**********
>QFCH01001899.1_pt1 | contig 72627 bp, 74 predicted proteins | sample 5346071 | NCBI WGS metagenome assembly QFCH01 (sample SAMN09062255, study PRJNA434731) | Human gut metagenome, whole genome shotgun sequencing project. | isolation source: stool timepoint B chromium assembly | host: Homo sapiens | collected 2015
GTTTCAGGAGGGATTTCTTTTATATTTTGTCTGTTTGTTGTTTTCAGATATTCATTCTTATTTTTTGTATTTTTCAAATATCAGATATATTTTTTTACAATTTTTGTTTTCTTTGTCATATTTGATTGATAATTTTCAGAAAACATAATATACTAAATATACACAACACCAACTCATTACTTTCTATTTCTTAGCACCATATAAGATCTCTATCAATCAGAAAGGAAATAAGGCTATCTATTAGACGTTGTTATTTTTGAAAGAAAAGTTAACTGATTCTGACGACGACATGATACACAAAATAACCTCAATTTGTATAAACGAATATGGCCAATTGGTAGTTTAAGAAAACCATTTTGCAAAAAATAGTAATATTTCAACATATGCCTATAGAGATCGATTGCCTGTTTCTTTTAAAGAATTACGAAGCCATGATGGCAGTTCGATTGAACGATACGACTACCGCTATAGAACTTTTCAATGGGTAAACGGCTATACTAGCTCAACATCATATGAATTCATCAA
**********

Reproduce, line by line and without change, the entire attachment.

>QFCH01001899.1_pt1 | contig 72627 bp, 74 predicted proteins | sample 5346071 | NCBI WGS metagenome assembly QFCH01 (sample SAMN09062255, study PRJNA434731) | Human gut metagenome, whole genome shotgun sequencing project. | isolation source: stool timepoint B chromium assembly | host: Homo sapiens | collected 2015
GTTTCAGGAGGGATTTCTTTTATATTTTGTCTGTTTGTTGTTTTCAGATATTCATTCTTATTTTTTGTATTTTTCAAATATCAGATATATTTTTTTACAATTTTTGTTTTCTTTGTCATATTTGATTGATAATTTTCAGAAAACATAATATACTAAATATACACAACACCAACTCATTACTTTCTATTTCTTAGCACCATATAAGATCTCTATCAATCAGAAAGGAAATAAGGCTATCTATTAGACGTTGTTATTTTTGAAAGAAAAGTTAACTGATTCTGACGACGACATGATACACAAAATAACCTCAATTTGTATAAACGAATATGGCCAATTGGTAGTTTAAGAAAACCATTTTGCAAAAAATAGTAATATTTCAACATATGCCTATAGAGATCGATTGCCTGTTTCTTTTAAAGAATTACGAAGCCATGATGGCAGTTCGATTGAACGATACGACTACCGCTATAGAACTTTTCAATGGGTAAACGGCTATACTAGCTCAACATCATATGAATTCATCAA